Let Confusion Reign

There was a proposed agreement to simplify the Hwy 119 corridor with adequate access points and signal spacing. It had nothing to do with urban sprawl, or as Longmont City Councilman Sean McCoy calls it “green field sprawl”. Watch the video below and see how it’s twisted and convoluted, if you can follow.

If you can make it through the stammering, you’re probably asking how does signal spacing and access points encourage “green field sprawl” exactly? And the Weld County Commissioners are in the business of growing a city (Longmont) beyond what Mr. McCoy believes it can handle? He threw out the “exceptional benefit” a couple of times, taking lessons from Ms. Levison? Again though, this isn’t a land grab, so what’s the point with this term? Then he brings up the never incorporated town of Freedom “in some peoples understanding” as he put it, what some people, like two?
And mentioning Freedom, an idea hatched to put the brakes on the Union Lifebridge development, he gives yet another indirect backhand to this church and its members.

Then he said we need to spend more time on urban renewal. What’s the largest urban renewal project that’s been in the news for the last few months? Twin Peaks Mall, a project he has continually voted against. So there’s some talking out of both sides of the mouth there.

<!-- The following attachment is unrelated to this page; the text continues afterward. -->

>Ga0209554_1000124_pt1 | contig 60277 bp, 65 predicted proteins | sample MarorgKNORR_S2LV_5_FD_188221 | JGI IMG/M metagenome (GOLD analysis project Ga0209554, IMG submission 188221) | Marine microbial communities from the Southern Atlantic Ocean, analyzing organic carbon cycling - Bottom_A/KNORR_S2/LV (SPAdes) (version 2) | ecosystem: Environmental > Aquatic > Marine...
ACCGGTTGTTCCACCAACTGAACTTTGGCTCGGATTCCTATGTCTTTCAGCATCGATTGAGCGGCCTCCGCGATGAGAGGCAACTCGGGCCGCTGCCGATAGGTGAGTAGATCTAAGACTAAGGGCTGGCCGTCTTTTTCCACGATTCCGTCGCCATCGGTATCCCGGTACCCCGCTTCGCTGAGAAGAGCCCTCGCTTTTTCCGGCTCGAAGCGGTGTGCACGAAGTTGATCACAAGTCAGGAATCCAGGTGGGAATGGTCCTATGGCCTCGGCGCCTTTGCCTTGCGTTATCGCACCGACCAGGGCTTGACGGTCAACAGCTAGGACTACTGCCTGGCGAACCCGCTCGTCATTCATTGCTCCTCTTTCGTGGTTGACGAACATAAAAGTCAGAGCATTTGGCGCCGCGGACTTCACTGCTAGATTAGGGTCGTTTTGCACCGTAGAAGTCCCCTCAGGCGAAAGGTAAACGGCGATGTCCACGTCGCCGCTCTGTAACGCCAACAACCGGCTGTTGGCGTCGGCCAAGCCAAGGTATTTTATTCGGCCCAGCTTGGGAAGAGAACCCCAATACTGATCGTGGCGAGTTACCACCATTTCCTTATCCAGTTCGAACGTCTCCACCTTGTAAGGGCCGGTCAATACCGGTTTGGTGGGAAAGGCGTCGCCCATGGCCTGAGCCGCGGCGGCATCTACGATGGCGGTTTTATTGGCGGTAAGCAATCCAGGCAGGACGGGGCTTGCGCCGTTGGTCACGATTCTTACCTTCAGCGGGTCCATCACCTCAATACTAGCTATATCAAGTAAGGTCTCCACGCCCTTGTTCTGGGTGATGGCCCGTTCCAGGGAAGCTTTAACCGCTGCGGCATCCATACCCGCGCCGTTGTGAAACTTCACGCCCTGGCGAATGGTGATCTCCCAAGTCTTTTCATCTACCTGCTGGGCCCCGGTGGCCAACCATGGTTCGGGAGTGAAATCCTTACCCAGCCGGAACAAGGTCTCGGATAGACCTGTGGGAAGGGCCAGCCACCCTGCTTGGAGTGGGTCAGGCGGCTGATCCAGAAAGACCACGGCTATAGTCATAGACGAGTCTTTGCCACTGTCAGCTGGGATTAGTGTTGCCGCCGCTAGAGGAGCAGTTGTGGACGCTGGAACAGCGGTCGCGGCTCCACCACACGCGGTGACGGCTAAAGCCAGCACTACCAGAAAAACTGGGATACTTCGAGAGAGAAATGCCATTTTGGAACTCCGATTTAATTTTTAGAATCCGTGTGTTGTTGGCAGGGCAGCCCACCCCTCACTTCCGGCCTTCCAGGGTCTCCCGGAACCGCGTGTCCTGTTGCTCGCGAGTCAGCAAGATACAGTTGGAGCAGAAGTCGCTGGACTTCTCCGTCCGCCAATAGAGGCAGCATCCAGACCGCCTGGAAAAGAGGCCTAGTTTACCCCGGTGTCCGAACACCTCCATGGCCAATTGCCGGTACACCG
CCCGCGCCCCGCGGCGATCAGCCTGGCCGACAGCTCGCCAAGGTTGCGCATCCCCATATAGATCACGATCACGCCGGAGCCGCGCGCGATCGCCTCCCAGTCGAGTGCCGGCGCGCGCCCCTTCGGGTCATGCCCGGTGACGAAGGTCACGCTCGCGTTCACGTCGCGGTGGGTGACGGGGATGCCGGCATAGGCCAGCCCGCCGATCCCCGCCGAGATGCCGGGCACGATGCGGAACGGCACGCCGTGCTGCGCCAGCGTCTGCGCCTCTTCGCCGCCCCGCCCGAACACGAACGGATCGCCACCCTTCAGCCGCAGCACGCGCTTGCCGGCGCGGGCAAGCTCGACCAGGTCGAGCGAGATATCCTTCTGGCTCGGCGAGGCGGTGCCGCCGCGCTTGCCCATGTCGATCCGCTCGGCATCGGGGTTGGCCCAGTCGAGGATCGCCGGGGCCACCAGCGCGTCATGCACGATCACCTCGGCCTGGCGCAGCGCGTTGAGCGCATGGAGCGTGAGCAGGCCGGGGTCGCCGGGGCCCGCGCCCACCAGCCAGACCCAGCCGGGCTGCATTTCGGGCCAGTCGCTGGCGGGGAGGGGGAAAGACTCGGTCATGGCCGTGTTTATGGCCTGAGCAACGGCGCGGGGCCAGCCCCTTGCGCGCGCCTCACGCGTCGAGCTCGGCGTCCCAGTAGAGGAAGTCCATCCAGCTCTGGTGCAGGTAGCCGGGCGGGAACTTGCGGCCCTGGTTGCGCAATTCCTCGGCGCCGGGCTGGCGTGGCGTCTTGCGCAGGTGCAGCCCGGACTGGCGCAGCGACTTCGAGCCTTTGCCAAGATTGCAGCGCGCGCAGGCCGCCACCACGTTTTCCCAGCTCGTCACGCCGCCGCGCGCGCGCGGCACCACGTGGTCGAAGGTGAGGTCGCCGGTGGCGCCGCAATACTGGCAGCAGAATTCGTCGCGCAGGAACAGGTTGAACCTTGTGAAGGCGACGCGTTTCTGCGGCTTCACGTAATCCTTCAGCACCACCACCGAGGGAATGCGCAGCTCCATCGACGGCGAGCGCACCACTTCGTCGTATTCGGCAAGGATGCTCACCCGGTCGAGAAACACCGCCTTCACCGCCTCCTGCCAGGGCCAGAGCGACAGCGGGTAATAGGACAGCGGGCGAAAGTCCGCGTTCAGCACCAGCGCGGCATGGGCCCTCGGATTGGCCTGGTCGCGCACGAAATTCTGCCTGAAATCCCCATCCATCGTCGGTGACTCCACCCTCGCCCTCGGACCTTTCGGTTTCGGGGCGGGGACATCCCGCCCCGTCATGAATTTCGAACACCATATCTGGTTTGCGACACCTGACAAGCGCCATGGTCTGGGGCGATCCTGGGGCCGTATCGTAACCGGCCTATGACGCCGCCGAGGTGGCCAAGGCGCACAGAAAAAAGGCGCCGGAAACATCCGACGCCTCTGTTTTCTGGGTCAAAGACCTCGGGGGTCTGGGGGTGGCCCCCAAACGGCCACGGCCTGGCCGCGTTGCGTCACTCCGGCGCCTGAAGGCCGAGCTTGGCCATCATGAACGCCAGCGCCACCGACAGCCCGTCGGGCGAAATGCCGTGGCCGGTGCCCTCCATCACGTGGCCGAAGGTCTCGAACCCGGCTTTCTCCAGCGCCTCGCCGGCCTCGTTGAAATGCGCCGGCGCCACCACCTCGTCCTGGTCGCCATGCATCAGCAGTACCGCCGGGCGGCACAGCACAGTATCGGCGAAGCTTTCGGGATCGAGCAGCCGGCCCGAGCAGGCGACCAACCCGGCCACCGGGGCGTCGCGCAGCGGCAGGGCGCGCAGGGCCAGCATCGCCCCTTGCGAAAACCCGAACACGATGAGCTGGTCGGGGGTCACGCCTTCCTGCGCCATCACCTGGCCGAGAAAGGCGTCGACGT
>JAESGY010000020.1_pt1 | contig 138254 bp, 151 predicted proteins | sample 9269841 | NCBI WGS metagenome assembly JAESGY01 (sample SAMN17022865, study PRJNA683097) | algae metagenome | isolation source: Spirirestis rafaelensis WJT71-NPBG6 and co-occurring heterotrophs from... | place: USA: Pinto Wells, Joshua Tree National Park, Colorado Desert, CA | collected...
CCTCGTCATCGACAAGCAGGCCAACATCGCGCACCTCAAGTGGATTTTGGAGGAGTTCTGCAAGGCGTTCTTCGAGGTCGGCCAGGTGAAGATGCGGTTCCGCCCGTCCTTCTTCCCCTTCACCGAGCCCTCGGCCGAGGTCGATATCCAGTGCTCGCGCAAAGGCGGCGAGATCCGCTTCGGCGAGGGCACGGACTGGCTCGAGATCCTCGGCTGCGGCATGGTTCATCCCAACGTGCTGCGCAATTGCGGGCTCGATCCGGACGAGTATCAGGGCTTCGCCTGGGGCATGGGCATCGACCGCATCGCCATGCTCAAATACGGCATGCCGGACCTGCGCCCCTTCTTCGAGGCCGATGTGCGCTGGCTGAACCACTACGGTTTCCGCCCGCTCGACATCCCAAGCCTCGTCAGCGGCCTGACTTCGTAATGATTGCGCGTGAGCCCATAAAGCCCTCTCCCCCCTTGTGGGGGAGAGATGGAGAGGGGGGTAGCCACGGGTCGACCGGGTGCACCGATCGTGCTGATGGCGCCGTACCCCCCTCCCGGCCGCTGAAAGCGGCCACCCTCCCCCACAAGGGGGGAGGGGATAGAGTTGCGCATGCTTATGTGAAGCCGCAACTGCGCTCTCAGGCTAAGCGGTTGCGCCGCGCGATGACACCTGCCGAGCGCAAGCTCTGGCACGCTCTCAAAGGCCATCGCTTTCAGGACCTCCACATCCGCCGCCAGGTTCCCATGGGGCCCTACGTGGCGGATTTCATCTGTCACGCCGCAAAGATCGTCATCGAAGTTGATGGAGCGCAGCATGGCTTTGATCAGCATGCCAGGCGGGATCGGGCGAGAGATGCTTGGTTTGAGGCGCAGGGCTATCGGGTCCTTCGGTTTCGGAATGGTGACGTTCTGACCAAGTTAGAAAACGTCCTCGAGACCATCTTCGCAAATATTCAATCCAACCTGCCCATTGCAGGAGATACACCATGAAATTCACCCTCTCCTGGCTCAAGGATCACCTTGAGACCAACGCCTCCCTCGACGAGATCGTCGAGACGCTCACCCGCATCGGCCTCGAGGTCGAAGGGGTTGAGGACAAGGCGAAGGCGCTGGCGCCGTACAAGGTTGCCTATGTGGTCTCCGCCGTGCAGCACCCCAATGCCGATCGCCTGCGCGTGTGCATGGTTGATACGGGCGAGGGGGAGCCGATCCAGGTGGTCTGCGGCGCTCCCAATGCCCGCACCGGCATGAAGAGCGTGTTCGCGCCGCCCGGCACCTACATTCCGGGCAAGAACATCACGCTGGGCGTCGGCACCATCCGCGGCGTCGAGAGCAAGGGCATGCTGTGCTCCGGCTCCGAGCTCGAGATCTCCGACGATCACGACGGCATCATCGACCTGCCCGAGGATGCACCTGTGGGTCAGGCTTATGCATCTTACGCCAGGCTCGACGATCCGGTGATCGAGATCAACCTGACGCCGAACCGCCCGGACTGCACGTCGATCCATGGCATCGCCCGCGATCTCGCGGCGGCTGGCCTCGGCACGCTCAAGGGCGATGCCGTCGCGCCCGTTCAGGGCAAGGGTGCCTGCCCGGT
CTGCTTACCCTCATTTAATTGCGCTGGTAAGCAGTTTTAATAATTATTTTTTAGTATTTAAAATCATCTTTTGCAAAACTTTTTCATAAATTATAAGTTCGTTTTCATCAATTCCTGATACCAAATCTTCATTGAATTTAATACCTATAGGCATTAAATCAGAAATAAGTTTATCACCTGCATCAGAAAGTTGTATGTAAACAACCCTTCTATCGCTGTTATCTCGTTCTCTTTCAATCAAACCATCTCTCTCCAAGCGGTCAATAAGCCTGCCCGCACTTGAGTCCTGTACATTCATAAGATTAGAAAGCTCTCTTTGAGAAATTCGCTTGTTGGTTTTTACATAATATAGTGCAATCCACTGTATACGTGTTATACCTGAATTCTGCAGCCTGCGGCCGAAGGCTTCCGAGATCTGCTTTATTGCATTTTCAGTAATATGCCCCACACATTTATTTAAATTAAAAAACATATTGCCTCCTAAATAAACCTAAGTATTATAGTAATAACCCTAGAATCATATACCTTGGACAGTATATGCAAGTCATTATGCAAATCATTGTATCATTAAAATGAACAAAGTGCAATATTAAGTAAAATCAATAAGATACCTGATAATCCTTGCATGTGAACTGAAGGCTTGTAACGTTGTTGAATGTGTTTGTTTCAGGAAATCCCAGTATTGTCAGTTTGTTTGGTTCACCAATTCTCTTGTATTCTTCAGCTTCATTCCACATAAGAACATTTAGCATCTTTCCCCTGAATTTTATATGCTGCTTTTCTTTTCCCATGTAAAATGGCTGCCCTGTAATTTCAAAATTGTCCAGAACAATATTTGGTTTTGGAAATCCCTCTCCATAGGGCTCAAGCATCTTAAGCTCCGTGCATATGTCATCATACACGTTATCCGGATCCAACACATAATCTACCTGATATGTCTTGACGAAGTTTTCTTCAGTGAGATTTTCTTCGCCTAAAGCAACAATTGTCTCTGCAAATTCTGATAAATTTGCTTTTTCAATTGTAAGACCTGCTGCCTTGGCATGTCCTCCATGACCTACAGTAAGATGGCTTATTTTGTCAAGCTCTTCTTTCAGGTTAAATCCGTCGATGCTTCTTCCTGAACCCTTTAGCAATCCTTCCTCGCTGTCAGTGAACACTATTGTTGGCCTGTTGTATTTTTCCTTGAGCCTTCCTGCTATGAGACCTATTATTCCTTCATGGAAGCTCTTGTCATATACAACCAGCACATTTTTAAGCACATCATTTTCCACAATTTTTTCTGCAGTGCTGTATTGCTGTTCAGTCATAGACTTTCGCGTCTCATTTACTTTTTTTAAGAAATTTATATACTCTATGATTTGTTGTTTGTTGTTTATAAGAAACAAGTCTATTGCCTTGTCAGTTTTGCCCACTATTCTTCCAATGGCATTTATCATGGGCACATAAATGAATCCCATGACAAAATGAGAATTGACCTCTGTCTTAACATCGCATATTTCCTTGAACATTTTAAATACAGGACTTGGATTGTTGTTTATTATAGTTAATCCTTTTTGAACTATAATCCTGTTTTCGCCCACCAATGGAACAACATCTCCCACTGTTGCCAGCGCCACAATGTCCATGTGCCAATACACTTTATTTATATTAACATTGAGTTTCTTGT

But he’s not alone on this city council when it comes to applying a double standard when it comes to Lifebridge and the Mall.
…to be continued.

You’re Building What Where?

There was a front page article in the Daily Times-Call on Sunday June 29, 2008 entitled ” Landowners in Limbo” which tells the story about land and business owners around the area where the FasTracks station is supposed to be built.

I watched with interest the June 3, 2008 Longmont City Council when they talked about this subject. When I saw the map on the screen, it sure looked like the station’s parking lot was located where Budget Home Center currently sits. If you were like me, as you watched this, you probably assumed that some deal had already been discussed and that the land owners were aware of this plan.

Apparently, according to this article, they weren’t.

At about the 55 minute mark of the June 3rd meeting video, you can see the concepts for this area. This information was in a council packet at the time of this meeting, but is no longer part of the PDF on the city’s site. The agenda itself can be found at http://www.ci.longmont.co.us/city_council/agendas/2008/060308.htm

Councilman Brian Hansen did ask about the smaller property owners, to which the answer was that they could pool together and be part of the larger development, but ” they haven’t explored in any detail” this idea – and it sounds like they may not have shared this idea with the land owners either.

I’ve frequented Budget Home Center quite a bit over the years, and figured that the competition from Home Depot, Lowes, and Ace Hardware was just too much for them, and they might fade away for the purposes of this light rail station. According to Budget’s owner Butch Vernon, that is not the case. Besides not hearing anything from RTD, he’s hoping they will relocate his business or compensate him so he can relocate it himself.

Unfortunately, a spokesperson for RTD said they do use eminent domain and will resort to condemnation if no agreement can be made with the land owner. In other words, they’ll just take it if they want it.